Paul Boultbee

Red Deer Players dramedy pits idealism against convention

Easy-going Catholic priest Father Tim Farley is popular with parishioners because of his entertaining, but unchallenging, sermons.

Easy-going Catholic priest Father Tim Farley is popular with parishioners because of his entertaining, but unchallenging, sermons.

When he encounters firebrand deacon Mark Dolson, who wants to shake the congregation out of its complacency, both men are forced to examine their own moral choices and approach to duty.

Mass Appeal is a two-actor play by American playwright Bill C. Davis that pits idealism against convention.

The Red Deer Players dramedy that opens on Friday, Feb. 5, at the Scott Block theatre in Red Deer, takes place within the Roman Catholic Church. But the play isn’t about religion, said director Lori Lane.

She feels the story could just as easily have been set in a hospital, law office or classroom — any place where young people with new ideas clash with older mentors with entrenched attitudes.

Like many a medical intern, articling lawyer, or student teacher, priest-in-training Dolson, wants to change the world into a more tolerant and enlightened place, said Lane. He challenges Farley about his people-pleasing, homily-filled sermons in order to get the older priest to take a moral stand.

Although the older priest is initially outraged by Dolson’s brash support for controversial issues, like the ordination of women into priesthood, he gradually warms to the younger man. For Dolson’s own good, Farley tries to get him to temper his zeal so he doesn’t make enemies instead of allies.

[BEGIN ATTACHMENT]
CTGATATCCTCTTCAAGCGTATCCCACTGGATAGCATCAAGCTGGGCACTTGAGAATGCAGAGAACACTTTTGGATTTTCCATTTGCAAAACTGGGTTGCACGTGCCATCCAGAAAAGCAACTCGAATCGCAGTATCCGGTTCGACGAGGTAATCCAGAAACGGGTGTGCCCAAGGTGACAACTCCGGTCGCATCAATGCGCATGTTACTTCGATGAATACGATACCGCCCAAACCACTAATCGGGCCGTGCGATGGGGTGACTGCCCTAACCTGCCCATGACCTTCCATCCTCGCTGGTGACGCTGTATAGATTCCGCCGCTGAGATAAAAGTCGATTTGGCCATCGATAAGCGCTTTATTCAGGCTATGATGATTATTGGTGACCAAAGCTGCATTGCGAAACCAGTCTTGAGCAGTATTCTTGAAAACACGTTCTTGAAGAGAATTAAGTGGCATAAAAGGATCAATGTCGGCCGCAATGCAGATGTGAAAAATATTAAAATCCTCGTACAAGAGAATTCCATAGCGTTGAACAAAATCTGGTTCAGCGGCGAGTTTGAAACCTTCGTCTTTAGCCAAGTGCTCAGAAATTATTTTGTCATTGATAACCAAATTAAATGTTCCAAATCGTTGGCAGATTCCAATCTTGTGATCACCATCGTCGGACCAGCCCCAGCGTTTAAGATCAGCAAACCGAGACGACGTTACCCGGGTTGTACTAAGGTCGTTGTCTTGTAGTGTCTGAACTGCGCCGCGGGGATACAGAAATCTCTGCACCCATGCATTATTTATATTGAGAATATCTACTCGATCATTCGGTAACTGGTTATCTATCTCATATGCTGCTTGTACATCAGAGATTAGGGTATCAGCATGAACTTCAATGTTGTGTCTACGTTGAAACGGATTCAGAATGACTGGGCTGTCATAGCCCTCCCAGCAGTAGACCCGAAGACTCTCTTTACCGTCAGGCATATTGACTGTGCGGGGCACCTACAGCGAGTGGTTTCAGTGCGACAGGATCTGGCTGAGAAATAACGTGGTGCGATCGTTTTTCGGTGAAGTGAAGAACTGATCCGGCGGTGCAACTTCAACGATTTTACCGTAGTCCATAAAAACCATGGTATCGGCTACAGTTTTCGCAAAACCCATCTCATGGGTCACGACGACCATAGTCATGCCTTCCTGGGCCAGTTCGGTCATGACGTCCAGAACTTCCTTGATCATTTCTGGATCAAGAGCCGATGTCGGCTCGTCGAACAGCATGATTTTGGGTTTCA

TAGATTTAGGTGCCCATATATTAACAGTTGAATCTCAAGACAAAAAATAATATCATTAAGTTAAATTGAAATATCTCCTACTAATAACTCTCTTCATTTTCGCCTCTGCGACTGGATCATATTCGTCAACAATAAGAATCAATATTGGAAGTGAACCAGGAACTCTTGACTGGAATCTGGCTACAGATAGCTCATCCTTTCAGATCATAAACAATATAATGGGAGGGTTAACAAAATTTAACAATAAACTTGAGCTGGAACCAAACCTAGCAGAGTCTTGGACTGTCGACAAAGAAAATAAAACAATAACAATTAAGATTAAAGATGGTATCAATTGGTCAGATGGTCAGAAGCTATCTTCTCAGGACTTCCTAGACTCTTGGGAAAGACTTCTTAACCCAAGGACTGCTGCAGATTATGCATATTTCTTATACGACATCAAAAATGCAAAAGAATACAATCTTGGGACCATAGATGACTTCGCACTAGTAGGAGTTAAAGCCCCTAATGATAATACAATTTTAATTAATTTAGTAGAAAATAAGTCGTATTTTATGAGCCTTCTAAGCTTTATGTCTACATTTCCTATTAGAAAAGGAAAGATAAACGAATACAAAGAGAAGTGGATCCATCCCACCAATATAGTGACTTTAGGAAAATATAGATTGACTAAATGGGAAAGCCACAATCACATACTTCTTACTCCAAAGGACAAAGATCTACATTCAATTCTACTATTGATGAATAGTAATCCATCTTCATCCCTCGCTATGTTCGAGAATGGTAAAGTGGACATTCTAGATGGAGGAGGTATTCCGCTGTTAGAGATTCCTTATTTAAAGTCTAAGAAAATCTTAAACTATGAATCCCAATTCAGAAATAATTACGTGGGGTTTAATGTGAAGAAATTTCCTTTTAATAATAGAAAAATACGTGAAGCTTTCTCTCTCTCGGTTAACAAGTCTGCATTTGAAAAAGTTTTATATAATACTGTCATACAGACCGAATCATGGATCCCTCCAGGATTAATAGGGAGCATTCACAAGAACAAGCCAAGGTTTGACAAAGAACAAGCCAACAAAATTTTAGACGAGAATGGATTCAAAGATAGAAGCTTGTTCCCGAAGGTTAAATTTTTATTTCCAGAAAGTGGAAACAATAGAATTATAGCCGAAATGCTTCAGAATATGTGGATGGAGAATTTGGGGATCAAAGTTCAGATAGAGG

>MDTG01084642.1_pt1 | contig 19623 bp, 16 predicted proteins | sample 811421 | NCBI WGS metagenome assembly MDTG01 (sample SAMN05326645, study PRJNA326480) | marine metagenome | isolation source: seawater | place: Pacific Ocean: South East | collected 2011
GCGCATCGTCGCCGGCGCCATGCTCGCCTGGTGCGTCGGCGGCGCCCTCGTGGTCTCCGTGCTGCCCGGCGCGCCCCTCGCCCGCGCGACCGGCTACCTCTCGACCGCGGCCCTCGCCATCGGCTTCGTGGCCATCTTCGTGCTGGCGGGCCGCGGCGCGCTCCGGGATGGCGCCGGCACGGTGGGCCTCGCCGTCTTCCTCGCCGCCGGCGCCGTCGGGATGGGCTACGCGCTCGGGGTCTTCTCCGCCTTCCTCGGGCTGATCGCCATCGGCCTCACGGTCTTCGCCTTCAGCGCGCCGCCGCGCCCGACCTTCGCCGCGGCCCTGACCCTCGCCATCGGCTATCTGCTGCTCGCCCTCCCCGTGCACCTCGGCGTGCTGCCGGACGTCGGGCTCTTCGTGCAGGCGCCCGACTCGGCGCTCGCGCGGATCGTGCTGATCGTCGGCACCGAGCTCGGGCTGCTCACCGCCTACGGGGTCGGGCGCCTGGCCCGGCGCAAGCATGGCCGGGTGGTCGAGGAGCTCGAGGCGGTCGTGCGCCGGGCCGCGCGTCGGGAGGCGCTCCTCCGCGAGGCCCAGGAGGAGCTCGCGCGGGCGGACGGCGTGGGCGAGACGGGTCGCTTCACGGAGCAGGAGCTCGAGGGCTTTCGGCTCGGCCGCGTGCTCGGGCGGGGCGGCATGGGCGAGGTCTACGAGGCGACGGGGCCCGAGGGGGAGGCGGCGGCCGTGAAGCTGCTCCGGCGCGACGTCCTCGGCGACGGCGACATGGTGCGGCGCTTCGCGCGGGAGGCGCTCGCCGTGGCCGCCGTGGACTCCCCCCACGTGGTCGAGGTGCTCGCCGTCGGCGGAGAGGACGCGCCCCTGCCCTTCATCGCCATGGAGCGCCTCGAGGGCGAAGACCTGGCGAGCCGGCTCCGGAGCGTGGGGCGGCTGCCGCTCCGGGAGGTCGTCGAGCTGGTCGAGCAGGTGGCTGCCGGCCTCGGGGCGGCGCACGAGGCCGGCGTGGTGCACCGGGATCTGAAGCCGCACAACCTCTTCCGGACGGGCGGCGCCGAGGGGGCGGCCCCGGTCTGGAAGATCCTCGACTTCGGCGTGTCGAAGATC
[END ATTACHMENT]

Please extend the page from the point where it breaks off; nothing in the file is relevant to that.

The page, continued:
“Each character has something to offer the other,” said Lane, who enjoys the script of Mass Appeal, which combines dramatic moments with comic ones. “It’s a richly written play of substance and a good dose of humour.”

The 1980 stage play was so popular with audiences it was turned into a 1984 movie, starring Jack Lemmon as Father Farley.

Members of the Red Deer production sought advise and insight from Catholic leaders at Sacred Heart Church. Lane also cast two veteran community actors: Paul Boultbee as Father Farley and Jason Steele as Dolson.

“Both of them are just so experienced, (the rehearsal process) was a joy,” said Lane, who’s working for the first time with Steele, and is reuniting with Boultbee who last appeared with her about 20 years ago in a production of Camelot.

Lane, who last helmed the large-cast production of 12 Angry Men for the Red Deer Players, was looking for a more intimate play this time around. “I wanted a small cast so we could really unearth who these characters are, and bring real characters to life…”

She hopes audience members will enjoy the push-pull conversations between Farley and Dolson. “Neither of them is 100 per cent right, and neither is 100 per cent wrong… They have to learn to look at things from somebody else’s perspective.

“For me, this play is all about their relationship, and the understanding that we can all learn from one another.”

Mass Appeal runs Feb. 5,6, 11-14, and 18-20 at the Scott Block. All shows are at 8 p.m., except a 2 p.m. matinee on Feb. 14. Tickets are $25 on weekends and $17.50 during weekdays from Sunworks on Ross St., or www.reddeerplayers.com.

lmichelin@bprda.wpengine.com

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